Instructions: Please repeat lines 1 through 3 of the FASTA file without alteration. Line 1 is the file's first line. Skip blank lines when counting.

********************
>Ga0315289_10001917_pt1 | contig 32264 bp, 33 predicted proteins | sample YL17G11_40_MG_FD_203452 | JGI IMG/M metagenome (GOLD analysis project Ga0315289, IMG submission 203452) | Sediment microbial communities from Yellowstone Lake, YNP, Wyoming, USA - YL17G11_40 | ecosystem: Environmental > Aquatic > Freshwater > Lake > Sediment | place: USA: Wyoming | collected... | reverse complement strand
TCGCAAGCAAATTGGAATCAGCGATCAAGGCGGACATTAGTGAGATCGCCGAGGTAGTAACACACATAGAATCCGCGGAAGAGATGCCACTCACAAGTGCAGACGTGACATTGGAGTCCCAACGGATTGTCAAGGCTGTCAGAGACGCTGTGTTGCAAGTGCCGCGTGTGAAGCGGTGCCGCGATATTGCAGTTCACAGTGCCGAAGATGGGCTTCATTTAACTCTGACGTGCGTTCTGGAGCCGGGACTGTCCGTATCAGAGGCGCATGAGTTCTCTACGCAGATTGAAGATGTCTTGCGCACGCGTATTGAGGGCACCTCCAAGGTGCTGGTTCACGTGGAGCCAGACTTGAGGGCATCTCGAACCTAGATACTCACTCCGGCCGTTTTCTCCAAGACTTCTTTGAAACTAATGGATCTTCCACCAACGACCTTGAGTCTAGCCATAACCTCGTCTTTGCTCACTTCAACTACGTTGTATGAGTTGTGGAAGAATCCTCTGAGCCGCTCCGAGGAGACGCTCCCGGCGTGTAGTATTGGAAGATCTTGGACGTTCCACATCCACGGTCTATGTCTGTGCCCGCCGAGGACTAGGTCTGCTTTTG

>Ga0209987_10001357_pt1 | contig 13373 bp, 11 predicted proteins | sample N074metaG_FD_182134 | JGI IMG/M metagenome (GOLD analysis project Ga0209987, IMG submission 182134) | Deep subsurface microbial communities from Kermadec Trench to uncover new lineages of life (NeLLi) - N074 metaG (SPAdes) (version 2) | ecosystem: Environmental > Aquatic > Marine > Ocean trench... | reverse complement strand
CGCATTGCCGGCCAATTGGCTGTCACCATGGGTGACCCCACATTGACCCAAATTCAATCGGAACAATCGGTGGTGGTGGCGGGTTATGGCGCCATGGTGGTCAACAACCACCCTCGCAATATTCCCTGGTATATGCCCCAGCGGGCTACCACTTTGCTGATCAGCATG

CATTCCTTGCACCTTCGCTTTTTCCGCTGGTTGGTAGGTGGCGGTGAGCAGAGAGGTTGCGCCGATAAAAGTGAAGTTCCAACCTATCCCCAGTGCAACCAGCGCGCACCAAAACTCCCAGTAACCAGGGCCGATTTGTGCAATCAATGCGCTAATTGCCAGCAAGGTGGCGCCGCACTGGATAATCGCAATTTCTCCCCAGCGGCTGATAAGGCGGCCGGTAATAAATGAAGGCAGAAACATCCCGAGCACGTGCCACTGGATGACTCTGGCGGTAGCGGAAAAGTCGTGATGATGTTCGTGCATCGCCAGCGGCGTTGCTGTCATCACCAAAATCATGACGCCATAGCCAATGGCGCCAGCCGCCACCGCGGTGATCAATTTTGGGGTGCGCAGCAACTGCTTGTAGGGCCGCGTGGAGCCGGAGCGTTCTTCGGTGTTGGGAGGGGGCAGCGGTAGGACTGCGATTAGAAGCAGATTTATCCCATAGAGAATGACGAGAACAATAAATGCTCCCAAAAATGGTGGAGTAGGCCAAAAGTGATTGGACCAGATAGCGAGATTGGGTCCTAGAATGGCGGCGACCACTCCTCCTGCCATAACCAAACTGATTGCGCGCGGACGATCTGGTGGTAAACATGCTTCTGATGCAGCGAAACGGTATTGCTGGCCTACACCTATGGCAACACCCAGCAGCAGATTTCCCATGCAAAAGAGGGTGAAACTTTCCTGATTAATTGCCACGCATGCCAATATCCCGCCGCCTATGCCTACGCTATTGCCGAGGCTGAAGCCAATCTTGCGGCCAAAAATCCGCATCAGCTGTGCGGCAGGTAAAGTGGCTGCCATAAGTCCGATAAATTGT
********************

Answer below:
>Ga0315289_10001917_pt1 | contig 32264 bp, 33 predicted proteins | sample YL17G11_40_MG_FD_203452 | JGI IMG/M metagenome (GOLD analysis project Ga0315289, IMG submission 203452) | Sediment microbial communities from Yellowstone Lake, YNP, Wyoming, USA - YL17G11_40 | ecosystem: Environmental > Aquatic > Freshwater > Lake > Sediment | place: USA: Wyoming | collected... | reverse complement strand
TCGCAAGCAAATTGGAATCAGCGATCAAGGCGGACATTAGTGAGATCGCCGAGGTAGTAACACACATAGAATCCGCGGAAGAGATGCCACTCACAAGTGCAGACGTGACATTGGAGTCCCAACGGATTGTCAAGGCTGTCAGAGACGCTGTGTTGCAAGTGCCGCGTGTGAAGCGGTGCCGCGATATTGCAGTTCACAGTGCCGAAGATGGGCTTCATTTAACTCTGACGTGCGTTCTGGAGCCGGGACTGTCCGTATCAGAGGCGCATGAGTTCTCTACGCAGATTGAAGATGTCTTGCGCACGCGTATTGAGGGCACCTCCAAGGTGCTGGTTCACGTGGAGCCAGACTTGAGGGCATCTCGAACCTAGATACTCACTCCGGCCGTTTTCTCCAAGACTTCTTTGAAACTAATGGATCTTCCACCAACGACCTTGAGTCTAGCCATAACCTCGTCTTTGCTCACTTCAACTACGTTGTATGAGTTGTGGAAGAATCCTCTGAGCCGCTCCGAGGAGACGCTCCCGGCGTGTAGTATTGGAAGATCTTGGACGTTCCACATCCACGGTCTATGTCTGTGCCCGCCGAGGACTAGGTCTGCTTTTG

>Ga0209987_10001357_pt1 | contig 13373 bp, 11 predicted proteins | sample N074metaG_FD_182134 | JGI IMG/M metagenome (GOLD analysis project Ga0209987, IMG submission 182134) | Deep subsurface microbial communities from Kermadec Trench to uncover new lineages of life (NeLLi) - N074 metaG (SPAdes) (version 2) | ecosystem: Environmental > Aquatic > Marine > Ocean trench... | reverse complement strand